Total distance travelled: 31,210.5 kilometres (19,385.4 miles)
Although we always assumed that we’d have a bit of a look around Santa Ana, this was a city that was really only ever slated to be a hub, a base from which we’d pursue other avenues of exploration.
In fact, such was our haste when we first arrived early on a Sunday morning, we were quite happy to book ourselves a room at hostal Casa Verde, and no sooner than having done so, finding ourselves the next bus out of town.
This probably sounds a little more disrespectful to both the hostal and the city, so let me explain a little.
Santa Ana is an ideal location from which to take a half day trip to Ruinas de Tazumal, the most important Mayan ruins in El Salvador. The only catch is, they are not open on Mondays, and given we had little desire to linger too long here, we intended to make sure we visited on the Sunday giving us the freedom to choose our next destination on the Monday!
Had we known what we were headed for, our urgency probably would have slackened somewhat.
These ruins are small, damn small. So small in fact you could take them all in within a half an hour, and not really have rushed!
To reach the ruins, we jumped on a bus for the town of Chalchuapa, before making the stroll to the ruins which sit on the edge of town, and on the fringes of a cemetery.
There was time to grab a quick brunch of Pupusas, which became our first order of business after entering the ruins.
Locating a shaded bench, we made ourselves comfortable before indulging in our now cool enough to consume fare.
As I’ve already noted, the site is pretty small, but in their defence, the suspicion is that the site is actually rather expansive, the reason little further excavations have been conducted being that it would require that much of the currently existing town be demolished, including the adjacent cemetery.
The situation as it stands however, means that other than a couple of stepped pyramids, there really isn’t too much to see.
The most eventful part of our mornings’ excursion to Chalchuapa occurred as we made our way back through the town to where a bus could ferry us back to Santa Ana.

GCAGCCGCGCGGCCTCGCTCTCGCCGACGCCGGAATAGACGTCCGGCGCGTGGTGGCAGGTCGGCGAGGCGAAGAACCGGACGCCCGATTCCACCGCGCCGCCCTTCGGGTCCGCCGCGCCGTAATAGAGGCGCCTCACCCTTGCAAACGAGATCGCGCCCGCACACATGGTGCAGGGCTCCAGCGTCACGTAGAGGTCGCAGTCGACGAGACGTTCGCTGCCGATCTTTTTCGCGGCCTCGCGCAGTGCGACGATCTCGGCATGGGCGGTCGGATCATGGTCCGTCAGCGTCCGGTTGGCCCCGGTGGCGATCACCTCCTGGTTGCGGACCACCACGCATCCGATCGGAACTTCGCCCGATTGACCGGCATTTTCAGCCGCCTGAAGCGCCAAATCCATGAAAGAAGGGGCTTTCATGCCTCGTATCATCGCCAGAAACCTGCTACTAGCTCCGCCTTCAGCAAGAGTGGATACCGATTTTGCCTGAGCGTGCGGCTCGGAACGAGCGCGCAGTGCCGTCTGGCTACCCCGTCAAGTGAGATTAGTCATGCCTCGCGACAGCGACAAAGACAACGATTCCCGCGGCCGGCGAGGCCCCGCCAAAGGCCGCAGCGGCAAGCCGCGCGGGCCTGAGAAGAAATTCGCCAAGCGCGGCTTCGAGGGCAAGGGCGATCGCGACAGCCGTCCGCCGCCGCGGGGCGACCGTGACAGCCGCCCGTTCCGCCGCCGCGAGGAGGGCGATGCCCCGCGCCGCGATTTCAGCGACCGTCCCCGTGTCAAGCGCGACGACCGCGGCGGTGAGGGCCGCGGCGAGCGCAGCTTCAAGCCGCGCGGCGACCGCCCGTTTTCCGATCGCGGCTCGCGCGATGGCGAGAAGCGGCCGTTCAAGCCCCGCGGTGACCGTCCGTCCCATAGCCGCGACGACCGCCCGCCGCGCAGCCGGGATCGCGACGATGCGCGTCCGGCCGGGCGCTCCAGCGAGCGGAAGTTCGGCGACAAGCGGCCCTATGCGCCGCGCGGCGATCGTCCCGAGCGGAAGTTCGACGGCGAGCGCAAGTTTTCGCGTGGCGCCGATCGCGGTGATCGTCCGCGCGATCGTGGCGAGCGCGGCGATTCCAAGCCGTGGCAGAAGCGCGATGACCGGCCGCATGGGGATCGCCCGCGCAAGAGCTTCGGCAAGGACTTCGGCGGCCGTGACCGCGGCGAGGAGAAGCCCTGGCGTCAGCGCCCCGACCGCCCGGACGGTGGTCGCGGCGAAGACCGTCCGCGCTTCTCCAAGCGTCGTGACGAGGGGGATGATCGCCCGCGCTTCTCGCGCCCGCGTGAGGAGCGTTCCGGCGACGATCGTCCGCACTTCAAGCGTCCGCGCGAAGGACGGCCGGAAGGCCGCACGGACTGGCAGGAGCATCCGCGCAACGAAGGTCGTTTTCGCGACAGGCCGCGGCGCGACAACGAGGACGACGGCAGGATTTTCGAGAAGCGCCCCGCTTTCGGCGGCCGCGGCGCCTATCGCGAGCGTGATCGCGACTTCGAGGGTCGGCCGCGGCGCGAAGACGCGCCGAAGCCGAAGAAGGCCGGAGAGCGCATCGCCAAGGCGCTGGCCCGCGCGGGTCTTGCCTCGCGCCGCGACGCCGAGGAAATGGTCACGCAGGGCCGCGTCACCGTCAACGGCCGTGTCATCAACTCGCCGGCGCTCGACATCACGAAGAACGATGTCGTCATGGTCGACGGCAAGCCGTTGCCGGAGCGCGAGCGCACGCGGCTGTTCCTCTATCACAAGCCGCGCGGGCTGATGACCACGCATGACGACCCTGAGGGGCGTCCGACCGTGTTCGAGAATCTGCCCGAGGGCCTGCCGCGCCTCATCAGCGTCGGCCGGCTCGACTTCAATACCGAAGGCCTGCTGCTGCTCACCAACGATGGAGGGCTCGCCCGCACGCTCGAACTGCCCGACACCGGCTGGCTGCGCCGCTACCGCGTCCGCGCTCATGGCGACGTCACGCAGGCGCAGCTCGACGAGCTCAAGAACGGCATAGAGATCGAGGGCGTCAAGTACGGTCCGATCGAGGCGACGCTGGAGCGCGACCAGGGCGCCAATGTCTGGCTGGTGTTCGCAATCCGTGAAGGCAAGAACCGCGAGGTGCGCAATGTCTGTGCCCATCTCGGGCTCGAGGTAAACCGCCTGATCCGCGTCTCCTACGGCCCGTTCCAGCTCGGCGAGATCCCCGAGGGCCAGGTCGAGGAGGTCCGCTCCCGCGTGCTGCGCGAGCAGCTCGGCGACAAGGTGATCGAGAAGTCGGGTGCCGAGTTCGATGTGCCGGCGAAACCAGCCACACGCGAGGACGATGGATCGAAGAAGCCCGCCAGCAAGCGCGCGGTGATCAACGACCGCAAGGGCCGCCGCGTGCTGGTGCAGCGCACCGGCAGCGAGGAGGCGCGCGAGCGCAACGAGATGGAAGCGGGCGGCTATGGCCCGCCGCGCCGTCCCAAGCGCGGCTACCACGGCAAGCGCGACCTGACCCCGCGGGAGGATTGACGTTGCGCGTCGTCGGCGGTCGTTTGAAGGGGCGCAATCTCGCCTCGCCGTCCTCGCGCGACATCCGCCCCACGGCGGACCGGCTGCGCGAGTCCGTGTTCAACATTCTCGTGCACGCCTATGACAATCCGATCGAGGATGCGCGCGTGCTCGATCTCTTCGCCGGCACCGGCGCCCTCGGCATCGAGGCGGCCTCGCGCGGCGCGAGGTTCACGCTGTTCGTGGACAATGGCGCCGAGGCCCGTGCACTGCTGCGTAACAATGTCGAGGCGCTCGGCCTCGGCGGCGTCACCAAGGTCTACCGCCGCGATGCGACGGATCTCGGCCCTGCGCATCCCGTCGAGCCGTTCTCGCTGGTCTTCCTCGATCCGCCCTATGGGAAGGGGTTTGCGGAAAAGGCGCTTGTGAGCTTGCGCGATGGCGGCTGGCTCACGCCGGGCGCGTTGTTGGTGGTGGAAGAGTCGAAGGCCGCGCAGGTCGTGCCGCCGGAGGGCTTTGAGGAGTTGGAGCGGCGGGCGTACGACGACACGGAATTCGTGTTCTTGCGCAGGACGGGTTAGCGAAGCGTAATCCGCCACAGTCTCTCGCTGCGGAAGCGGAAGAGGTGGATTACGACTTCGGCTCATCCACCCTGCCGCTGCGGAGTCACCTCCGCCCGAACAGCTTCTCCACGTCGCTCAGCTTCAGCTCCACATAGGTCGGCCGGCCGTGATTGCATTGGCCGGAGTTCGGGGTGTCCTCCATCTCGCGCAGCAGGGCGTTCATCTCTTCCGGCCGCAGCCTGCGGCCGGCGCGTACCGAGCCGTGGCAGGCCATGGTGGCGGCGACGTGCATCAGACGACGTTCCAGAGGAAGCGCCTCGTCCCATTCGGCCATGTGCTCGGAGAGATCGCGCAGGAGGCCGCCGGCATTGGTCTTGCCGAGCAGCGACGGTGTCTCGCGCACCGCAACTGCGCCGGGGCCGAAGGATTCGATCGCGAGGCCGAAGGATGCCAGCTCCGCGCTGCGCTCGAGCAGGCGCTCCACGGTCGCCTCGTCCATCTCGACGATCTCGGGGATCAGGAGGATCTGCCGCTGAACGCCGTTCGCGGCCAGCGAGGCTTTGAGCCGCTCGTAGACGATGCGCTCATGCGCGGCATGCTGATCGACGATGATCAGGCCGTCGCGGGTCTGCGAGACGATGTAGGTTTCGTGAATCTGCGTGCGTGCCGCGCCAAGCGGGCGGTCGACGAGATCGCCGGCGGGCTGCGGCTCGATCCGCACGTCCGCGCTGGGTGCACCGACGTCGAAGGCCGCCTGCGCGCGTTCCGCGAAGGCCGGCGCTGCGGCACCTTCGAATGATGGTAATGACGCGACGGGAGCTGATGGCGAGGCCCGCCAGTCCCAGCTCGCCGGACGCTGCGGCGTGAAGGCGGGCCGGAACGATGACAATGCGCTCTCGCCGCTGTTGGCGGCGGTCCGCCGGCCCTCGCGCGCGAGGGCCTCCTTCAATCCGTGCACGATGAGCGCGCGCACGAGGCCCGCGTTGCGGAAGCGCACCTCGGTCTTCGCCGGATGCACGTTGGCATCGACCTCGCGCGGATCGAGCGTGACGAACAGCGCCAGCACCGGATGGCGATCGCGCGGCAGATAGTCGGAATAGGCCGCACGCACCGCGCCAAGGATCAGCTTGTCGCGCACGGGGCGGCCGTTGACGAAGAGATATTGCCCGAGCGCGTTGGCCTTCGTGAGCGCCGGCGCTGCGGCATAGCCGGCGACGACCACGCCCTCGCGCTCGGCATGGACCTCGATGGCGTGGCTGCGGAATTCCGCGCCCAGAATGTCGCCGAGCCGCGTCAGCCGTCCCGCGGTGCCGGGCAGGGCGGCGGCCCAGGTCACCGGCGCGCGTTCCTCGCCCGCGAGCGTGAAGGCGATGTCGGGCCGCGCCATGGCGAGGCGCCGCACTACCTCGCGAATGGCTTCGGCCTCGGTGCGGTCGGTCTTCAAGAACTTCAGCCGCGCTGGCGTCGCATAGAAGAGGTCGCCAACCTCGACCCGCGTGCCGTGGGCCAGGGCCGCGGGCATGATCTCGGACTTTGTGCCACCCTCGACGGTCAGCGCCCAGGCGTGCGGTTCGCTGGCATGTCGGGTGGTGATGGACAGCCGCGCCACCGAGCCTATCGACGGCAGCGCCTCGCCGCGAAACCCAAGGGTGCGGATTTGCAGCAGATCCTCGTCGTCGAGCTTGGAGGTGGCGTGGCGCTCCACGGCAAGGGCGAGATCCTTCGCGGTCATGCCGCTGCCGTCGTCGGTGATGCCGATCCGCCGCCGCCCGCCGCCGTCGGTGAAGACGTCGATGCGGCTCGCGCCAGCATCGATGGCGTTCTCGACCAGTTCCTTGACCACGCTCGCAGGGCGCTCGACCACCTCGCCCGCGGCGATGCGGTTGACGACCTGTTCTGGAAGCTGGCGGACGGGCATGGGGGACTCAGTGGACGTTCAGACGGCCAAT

An excitable local approached us, intent in serenading us with his own English version of the Oasis song ‘Wonderwall’ and inviting us back to his house rather than board our bus.
He seemed harmless enough, although very persistent. I have my doubts however that the lyrics were supposed to say “And baby, you’re gonna’ go and have my babies…”
Still, Sarah is an attractive woman and he is only human after all!
It didn’t however convince us to go and visit his house.
A brief amount of time at the ruins also meant we were back in Santa Ana with plenty of time for some exploration of both the town and for lunch options.
Now Sundays are rarely fun days when it comes to dining options in Latin America. For such religious cultures there is a huge portion of the population who don’t work on their Sabbath, and for many it is in fact their only day without work for the week.
What this means as a traveller is, there are simply fewer dining options, especially of an evening. It also meant that for our Sunday lunch it was hardly a gourmet dining affair, with Sarah and I sharing a large sized Jamon y Pina (Ham and Pineapple) pizza.
At least one positive was to come from it, as there was ample leftover for us to keep the remaining slices for the following mornings’ breakfast!
Now like any good remnant from a Spanish colonial past, the best bits of Santa Ana seem clustered around its central plaza, where if casting ones gaze 360 degrees, you can quickly take in the government palace, main theatre and of course the towns grand cathedral.
A couple of bustling, if slightly pricier (at least compared to our $5.00 pizza) restaurants and cafes also abut this public place, but if you wander much further you won’t find much more in the way of sights, and as for eating…
Well I hope you’re fond of pizza or fried chicken!
Despite the dearth of things to see and do in the city itself, something of a surprise was our lodging, Casa Verde.
Translated as ‘Green House’, this hostel would have to be one of the most well equipped and well set-up places we’ve stayed in during the whole trip!
In dormitory rooms where they could easily accommodate more guests simply by using bunks, they’ve made the comfort of the guests paramount and used singles (each with its own bedside lamp).
There are storage racks for backpacks, and although we’ve seen bigger lockers in our travels, theirs are still a decent size, each equipped with a power point and multiple USB charging points!
It is home to the best equipped kitchen we’ve ever seen in a hostel. A working oven and stove top with 6 burners, ample pots, pans, utensils and a spice cupboard free for guests to use.
But just when I was still trying to pull my jaw off the floor, I discovered there is not just one, but two equally well equipped kitchens!
There is a modern (and clean swimming pool), great Wi-Fi that works in both common areas as well as in the dorms (and a computer available for use should you not bring your own device).
If this hostel sat right on the backpacker highway (rather than in El Salvador which many travellers seem to skip), I have little doubt it would be permanently full!
* To get to Santa Ana, an hours bus ride from Juayua at $0.75 US per person did the trick.
* Ruinas de Tazumal sits in the town of Chalchuapa, and as well as the $3.00 US entrance fee, a 50 minute, $0.30 US bus ride from Santa Ana was required.
* The wonderful Casa Verde hostal can be found here